The move is seen by names' activists as another sign that senior figures within the Lloyd's establishment want to push out the remaining 10,000 individual investors in the whole of the insurance market to make way for corporate capital.
A Lloyd's spokesman confirmed last night that Charman Underwriting Agencies (CUA) had applied to the ruling council for permission to make an approach to names on syndicates 469, 488 and 764.
The Lloyd's spokesman pointed out that there was no question of names being forcibly removed from the syndicates. Even if regulatory approval was given, it would be up to individual investors to decide whether to accept any offer from CUA.
Lloyd's emphatically denied there was any general move to oust individual names although the spokesman accepted "there is a perception out there that this is the case".
Chris Stockwell, chairman of the Lloyd's Names Association working party, said: "This [Charman move] is just one in a series of moves that are designed to remove names. Lloyd's central management thinks that costs can be cut by raising outside capital, getting rid of members' agents and reducing the number of managing agents."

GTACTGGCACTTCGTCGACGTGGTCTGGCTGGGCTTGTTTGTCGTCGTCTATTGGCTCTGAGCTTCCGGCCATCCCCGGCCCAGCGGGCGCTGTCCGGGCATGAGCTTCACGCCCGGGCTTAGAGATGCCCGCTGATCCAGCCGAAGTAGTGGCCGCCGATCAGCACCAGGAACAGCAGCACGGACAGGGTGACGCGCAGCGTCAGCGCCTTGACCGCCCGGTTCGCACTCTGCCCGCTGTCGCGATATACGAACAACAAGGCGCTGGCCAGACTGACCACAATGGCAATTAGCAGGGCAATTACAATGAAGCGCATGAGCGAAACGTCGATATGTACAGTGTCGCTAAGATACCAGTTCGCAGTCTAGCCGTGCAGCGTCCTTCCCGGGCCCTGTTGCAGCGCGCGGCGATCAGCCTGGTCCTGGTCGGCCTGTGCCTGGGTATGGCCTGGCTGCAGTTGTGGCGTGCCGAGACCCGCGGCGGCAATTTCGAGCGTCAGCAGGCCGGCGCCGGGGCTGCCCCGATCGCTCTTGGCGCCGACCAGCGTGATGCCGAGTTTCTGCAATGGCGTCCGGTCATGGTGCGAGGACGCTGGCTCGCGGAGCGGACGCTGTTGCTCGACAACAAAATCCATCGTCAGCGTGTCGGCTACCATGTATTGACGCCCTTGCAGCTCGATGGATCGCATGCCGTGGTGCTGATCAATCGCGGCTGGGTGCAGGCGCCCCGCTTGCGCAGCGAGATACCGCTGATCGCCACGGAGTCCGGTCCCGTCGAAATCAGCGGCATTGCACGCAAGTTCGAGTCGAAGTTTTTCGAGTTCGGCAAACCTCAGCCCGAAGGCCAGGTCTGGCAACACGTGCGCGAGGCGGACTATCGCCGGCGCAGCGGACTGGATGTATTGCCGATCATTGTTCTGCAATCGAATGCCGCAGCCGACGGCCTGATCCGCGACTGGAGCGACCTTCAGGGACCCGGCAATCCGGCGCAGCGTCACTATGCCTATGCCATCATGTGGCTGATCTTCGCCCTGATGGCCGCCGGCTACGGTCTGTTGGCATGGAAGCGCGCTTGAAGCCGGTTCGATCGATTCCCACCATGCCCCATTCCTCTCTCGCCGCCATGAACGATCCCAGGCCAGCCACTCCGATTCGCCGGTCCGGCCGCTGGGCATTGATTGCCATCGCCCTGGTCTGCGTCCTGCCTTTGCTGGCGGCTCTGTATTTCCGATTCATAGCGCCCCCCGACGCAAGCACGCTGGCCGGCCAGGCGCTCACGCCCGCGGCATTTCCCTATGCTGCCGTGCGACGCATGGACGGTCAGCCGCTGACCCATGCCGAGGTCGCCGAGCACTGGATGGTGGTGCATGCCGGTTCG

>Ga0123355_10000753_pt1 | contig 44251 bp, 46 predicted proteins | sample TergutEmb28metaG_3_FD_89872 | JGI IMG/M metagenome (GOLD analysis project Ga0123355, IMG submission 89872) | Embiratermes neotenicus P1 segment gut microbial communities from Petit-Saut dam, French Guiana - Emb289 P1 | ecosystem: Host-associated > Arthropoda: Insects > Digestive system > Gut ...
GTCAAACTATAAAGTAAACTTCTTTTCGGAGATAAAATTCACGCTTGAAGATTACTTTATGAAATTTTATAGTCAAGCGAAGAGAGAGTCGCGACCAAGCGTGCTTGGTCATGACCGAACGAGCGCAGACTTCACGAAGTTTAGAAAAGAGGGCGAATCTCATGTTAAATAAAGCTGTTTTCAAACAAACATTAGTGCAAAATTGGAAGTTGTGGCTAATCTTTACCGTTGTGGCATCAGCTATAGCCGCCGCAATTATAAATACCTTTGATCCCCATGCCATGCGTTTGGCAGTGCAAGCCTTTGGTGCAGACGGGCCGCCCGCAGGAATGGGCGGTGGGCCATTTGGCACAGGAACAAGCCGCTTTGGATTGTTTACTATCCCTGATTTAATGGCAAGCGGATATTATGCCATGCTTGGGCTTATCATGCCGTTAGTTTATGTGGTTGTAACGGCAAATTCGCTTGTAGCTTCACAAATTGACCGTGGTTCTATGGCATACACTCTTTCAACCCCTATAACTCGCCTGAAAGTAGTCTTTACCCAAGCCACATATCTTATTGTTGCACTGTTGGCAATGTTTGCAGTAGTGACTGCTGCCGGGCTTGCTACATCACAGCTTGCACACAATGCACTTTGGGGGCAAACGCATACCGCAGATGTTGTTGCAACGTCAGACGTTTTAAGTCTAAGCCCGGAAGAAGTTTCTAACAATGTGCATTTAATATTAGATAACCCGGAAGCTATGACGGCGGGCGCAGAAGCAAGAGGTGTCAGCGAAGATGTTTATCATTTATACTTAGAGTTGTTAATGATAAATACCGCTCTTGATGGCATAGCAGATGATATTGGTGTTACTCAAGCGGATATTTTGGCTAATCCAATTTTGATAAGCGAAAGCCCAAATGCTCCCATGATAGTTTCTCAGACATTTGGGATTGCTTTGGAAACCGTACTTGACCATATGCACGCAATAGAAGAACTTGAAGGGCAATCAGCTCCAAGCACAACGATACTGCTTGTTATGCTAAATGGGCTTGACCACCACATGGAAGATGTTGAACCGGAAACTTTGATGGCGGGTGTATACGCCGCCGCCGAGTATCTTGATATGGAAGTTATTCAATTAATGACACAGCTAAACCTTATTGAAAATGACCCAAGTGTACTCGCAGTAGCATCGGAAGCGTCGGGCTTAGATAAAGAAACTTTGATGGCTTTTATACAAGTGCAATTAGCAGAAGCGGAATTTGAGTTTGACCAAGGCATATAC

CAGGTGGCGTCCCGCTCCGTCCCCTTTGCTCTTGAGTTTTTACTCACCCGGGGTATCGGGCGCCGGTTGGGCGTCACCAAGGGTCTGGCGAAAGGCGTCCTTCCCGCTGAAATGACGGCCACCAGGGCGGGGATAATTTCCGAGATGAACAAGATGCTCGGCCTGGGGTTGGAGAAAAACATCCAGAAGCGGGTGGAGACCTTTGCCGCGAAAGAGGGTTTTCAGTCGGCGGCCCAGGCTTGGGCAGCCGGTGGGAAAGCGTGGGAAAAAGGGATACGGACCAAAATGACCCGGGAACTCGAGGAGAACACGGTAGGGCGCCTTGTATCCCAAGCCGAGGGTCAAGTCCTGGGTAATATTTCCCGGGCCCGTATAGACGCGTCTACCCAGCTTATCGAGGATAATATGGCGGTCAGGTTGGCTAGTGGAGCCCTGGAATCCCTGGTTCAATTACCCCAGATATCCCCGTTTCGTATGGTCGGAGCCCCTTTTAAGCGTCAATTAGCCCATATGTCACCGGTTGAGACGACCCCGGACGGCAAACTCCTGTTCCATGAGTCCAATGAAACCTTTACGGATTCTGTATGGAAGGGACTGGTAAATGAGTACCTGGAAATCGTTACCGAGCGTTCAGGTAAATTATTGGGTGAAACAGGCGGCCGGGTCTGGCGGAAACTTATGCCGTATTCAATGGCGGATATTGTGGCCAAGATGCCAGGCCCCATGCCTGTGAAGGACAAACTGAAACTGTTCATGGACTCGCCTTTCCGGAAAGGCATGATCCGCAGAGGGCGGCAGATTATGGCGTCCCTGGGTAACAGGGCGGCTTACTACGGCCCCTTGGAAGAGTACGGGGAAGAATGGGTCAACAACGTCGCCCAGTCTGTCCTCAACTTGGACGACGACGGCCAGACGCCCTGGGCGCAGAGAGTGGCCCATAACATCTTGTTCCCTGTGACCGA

Another example of the moves against names was the recent decision by Lloyd's that individual investors must in future lodge a larger deposit than previously. Instead of the original deposit of 25 per cent, this year the figure moves up to 32.5 per cent and will rise again next year to 35 per cent.
Mr Stockwell said that when all factors were taken into consideration the real figure would be closer to 50 per cent, reducing the advantage of being a sole trader as opposed to an investor in a corporate vehicle.
Names are also concerned about a report being finalised by the market's syndicate structures working party which Lloyd's says will probably go for decision to the ruling council on 23 May.
Working party members say there will be no firm conclusions or recommendations in the report, which was the subject of a lengthy meeting on Monday night.
But the members make clear that the report will, in a round-about way, outline that there are enormous extra costs in servicing individual names, as opposed to the larger corporate providers.
One member of the working party said multi-year contracts were increasingly sought by customers.
It was difficult to provide these under the current system whereby individual names renewed their commitment to a syndicate one year at a time.Reuse content